-SouthSide from Fearless Radio

"... miraculous progressive pop.... Immortal and visionary."
-Harmonie (from review of Basement Sessions, Volume I)

"Occasionally experimentation with new names reveals a hidden gem. Tautologic is one such case in point, where each and every track has had me completely blown away... music can be best defined as eclectic progressive rock with a healthy dose of folk rock with the group described as a cross between early Genesis, early Fairport Convention and a healthy dose of Stackridge. Basically the group sound very very British though they hail from Chicago, very late sixties stuff.... When considering that this is a debut album, the promise is great. Musically Tautologic have a lot to offer and are an extremely tight professional outfit."
-Nigel Camilleri, The Dutch Progressive Rock Page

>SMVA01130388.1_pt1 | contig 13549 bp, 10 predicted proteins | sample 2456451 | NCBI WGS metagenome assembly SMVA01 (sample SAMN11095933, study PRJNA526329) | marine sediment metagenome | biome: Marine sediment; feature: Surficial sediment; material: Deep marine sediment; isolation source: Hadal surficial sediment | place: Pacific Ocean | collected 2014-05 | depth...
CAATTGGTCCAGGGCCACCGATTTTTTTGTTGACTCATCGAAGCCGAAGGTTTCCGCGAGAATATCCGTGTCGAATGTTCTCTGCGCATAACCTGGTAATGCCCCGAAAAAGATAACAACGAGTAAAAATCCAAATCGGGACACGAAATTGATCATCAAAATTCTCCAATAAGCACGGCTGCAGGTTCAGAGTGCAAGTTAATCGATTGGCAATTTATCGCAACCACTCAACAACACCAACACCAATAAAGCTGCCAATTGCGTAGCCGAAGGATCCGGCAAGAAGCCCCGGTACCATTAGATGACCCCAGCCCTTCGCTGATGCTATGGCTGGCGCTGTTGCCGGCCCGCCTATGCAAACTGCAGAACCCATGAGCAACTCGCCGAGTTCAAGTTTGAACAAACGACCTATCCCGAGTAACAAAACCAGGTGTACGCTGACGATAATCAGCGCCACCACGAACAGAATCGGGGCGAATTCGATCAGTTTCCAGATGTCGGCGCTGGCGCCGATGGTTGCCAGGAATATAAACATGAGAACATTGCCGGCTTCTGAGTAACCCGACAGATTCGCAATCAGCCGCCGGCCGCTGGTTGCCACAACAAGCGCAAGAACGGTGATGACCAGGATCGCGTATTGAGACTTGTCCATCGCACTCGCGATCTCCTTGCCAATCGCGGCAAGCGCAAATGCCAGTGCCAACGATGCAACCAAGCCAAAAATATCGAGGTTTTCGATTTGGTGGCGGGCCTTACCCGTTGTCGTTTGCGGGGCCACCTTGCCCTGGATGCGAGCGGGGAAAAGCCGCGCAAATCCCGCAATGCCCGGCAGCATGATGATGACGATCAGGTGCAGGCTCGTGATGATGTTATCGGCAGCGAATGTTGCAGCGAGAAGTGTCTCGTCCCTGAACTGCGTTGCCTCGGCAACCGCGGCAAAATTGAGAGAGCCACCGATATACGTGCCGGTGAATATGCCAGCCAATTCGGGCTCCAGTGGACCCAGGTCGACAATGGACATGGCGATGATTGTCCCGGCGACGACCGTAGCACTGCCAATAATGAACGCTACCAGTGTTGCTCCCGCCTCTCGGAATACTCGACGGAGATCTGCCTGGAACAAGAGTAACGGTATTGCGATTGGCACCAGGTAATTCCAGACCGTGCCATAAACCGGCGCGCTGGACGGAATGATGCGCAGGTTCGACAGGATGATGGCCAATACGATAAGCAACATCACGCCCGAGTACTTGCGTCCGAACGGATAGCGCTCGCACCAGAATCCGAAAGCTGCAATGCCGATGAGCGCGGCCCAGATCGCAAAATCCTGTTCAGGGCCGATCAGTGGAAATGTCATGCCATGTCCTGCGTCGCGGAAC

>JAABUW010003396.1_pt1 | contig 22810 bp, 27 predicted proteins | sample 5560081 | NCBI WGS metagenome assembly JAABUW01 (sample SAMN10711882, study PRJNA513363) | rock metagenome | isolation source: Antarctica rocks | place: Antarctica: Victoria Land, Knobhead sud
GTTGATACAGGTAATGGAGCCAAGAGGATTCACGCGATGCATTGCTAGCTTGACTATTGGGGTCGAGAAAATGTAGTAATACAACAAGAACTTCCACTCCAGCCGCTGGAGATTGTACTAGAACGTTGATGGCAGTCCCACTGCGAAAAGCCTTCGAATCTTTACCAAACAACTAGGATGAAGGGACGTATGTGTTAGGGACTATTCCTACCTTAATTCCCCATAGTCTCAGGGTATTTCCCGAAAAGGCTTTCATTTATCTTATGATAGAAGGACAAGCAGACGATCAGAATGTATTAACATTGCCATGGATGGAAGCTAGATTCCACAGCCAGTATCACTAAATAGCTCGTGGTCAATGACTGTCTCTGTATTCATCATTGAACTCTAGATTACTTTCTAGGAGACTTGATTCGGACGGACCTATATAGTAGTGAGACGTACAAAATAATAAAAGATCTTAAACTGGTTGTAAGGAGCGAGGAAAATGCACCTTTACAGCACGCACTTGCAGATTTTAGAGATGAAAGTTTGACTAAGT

"Tautologic brings a new twist to orchestral pop, melding a wide variety of musical styles with classical arrangements. Ethan Sellers sings in a Styx-like, operatic voice about everyday occurrences and topics, while a mini orchestra peppers each song with intriguing and often lovely, violins, cello, and keyboards. For example, on the folksy "Jim's Home Brew," he sings about his friend's beer recipe, while Jen Justice's pretty backing vocals, catchy piano, and charming strings flow throughout. The band also tackles psychedelica ("Hype Dark"), Celtic ("Glasgow Smile"), funk ("Love Bus"), space rock ("Tube Socks"), and classical pop ("Lazy Sundays," my favorite track), while Justice contributes gorgeous lead vocals to "The House Song." It sounds strange on paper, but the results satisfy more often than not. Thanks to Sellers's and Pat Buzby's songwriting talents and string arrangements, this debut is an impressive, if slightly twisted, modern-day "rock" opera."